Things I Learned from Movie X:
Sex and the City 2

By Edwin Davies

December 24, 2010

The red carpet on an opening night for a movie this awful is always awkward.

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Due to the very nature of this column, I tend to focus on movies as a source of information and learning at the expense of all other options. Whilst I stand by that idea - I learned more about the American West from watching Blazin' Saddles in my GCSE History class than I did from any book - I feel it is occasionally worth tipping my hat to other educational outlets. For example, this week I have been teaching myself how to read braille using a book from my local libarary. Why, you ask? Because I am giving serious thought to gouging my own eyes out just to make sure that I never, ever set eyes on another frame of Sex and the City 2 in my OH GOD THERE'S A STILL FROM THE FILM AT THE TOP OF THE PAGE!? I'm having flashbacks! I'm just going to curl up into a ball for a few minutes while I calm down.

That's better. Yes, Sex and the City 2: The Skankquel (as our own Reagan Sulewski dubbed it) is every bit as terrible as everyone says it is. It's a uniquely punishing and soul-destroying experience, and I say this as someone who has willingly sat through both Pier Paolo Pasolini's Salò, or The 120 Days of Sodom and Transformers: Revenge of The Fallen. Yet, despite its unmitigating awfulness, Sex and the City 2 can offer something to the willing student, such as:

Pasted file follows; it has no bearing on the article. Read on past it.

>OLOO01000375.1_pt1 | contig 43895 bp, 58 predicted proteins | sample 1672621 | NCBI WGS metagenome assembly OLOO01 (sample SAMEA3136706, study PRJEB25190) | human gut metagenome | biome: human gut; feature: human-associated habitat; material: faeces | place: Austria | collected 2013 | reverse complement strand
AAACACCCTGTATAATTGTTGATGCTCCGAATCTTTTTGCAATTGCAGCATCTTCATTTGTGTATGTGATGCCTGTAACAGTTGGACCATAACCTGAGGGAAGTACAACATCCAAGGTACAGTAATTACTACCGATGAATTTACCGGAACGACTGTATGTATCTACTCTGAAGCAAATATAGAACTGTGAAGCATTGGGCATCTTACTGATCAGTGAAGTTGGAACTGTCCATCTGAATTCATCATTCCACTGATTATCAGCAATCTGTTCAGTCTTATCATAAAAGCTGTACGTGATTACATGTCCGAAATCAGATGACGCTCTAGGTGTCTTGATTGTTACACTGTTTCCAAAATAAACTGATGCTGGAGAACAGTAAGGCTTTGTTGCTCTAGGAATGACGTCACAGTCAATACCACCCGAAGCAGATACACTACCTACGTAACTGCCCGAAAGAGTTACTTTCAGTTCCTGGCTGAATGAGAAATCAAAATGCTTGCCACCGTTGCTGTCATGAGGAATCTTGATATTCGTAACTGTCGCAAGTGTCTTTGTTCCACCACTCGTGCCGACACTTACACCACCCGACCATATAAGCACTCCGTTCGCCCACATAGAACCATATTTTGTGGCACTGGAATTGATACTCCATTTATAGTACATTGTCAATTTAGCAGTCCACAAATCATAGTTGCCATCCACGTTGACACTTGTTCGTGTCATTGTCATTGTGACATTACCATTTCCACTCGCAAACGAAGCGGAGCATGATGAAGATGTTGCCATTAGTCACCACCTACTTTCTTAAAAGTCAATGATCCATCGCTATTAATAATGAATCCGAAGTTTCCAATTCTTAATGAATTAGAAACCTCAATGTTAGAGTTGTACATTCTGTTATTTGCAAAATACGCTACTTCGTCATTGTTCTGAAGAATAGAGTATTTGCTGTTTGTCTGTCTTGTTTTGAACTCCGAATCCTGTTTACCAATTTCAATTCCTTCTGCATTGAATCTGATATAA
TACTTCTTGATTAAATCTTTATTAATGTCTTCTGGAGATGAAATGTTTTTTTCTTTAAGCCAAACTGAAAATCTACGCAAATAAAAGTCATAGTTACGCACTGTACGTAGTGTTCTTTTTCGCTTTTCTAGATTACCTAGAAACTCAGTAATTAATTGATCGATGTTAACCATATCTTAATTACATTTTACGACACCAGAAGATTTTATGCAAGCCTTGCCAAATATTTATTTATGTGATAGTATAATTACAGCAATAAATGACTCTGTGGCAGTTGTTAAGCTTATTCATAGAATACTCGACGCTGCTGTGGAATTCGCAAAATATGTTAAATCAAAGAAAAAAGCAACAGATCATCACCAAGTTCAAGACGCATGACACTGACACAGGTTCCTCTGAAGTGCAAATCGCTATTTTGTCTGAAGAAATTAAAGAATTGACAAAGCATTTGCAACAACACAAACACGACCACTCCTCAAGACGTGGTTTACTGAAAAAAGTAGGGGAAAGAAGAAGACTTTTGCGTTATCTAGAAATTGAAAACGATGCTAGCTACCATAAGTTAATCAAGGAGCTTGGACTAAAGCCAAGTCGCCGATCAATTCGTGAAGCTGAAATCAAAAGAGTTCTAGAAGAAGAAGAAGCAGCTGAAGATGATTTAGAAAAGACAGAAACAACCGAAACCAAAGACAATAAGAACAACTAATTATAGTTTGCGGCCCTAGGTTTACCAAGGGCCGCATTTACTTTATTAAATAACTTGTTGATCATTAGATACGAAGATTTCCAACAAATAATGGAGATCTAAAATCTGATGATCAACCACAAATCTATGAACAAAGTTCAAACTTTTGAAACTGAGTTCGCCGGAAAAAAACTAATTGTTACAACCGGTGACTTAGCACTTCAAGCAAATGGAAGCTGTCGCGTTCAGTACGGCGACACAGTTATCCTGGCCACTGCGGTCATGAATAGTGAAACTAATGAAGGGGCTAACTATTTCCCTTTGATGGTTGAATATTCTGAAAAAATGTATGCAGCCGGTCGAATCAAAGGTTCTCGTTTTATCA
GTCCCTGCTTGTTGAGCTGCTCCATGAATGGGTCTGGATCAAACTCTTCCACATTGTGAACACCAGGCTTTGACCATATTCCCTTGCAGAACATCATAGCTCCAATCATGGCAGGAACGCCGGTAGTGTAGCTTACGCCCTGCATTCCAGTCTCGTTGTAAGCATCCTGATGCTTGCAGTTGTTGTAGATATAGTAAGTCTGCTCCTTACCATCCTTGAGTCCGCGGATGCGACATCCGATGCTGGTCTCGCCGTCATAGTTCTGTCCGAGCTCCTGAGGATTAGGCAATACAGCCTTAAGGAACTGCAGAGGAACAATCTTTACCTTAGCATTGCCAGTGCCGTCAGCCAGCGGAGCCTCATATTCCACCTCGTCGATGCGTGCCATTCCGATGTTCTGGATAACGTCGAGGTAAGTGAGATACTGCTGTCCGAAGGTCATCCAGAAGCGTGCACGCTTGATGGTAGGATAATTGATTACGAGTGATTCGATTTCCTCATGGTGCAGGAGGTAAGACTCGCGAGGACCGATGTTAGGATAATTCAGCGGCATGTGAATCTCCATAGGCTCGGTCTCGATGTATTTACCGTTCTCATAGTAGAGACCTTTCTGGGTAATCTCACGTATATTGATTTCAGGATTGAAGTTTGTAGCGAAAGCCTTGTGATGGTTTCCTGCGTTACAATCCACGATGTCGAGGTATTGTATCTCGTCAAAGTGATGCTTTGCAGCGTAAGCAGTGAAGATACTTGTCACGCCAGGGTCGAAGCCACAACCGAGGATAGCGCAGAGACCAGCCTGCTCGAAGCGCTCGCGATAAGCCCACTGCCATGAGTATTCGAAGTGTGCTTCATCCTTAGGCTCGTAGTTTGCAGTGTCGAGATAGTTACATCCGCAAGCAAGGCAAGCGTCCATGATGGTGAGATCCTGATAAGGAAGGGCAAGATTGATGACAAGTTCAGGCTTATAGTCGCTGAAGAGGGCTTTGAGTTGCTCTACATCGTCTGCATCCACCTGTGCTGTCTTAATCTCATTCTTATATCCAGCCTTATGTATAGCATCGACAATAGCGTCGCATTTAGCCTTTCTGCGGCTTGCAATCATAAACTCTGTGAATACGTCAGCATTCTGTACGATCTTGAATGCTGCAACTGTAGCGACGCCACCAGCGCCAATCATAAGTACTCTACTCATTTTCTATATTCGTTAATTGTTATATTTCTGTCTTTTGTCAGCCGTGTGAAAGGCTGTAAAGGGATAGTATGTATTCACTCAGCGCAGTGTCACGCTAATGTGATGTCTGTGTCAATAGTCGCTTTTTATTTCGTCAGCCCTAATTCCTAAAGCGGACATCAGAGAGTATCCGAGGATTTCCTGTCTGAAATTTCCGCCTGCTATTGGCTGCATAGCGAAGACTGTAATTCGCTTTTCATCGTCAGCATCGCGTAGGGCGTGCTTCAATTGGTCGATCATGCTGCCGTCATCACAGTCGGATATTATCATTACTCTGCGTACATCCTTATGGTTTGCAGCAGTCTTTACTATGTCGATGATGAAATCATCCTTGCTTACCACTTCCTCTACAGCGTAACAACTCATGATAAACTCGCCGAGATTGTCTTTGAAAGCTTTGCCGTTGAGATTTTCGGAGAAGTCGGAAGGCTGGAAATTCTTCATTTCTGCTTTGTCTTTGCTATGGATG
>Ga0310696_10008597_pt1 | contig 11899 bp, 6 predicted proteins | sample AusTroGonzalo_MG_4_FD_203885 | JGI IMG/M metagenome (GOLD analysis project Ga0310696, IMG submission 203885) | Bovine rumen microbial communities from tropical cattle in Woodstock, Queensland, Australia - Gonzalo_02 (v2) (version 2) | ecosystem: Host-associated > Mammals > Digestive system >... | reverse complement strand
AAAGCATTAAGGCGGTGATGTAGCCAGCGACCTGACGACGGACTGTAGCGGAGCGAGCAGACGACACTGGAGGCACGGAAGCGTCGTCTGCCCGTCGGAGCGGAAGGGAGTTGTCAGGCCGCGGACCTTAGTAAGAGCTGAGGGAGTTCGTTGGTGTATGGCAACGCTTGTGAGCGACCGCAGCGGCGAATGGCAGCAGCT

As George Lucas is to Star Wars, so Michael Patrick King is to...

When the first Sex and the City movie was released in 2008, it knocked Indiana Jones and The Regrettable Franchise Extension off the top spot, in doing so sparking off hundreds of reductive articles about how Sex and the City fans seemed to be engaging in the sort of fanboy rush usually associated with traditional, geeky properties like Star Wars and Indiana Jones. Because, as we all know, no woman could or would ever be a fan of Star Wars. That's just flat out ridiculous. Anyway, the association between these two franchises which could not be more different has become stronger with Sex and the City 2, as Michael Patrick King, creator of the original series and writer-director of the two films, has wandered into the same creative cul-de-sac that George Lucas has found himself in since 1999. They often have each other over for tea and to discuss the ways in which they will tarnish their respective legacies.

When Lucas sought to relaunch the Star Wars franchise with The Phantom Menace, he took a long hard look at the original films, figured out what made them such memorable classics, and then discarded all of those elements in favor of empty spectacle. Fun, well-drawn characters and elemental plots were out, CGI monstrosities and trade disputes were in. King does much the same thing, except with Sex and the City 2 he jettisoned the well-drawn characterizations and genuine struggles that made so many people, including myself, fans of the series in the first place. (Though in my case it was more because I was a teenager and would watch anything with "Sex" in the title. This also explains why I read Middlesex by Jeffrey Eugenides, despite it being unlike anything else I was reading at the time.) In place of the four iconic characters are shallow facsimiles obsessed with shoes, attainment and how difficult it can be to raise children when you have a full-time nanny. (Oh, how do they manage!) It doesn't even have a podracing sequence to redeem it.

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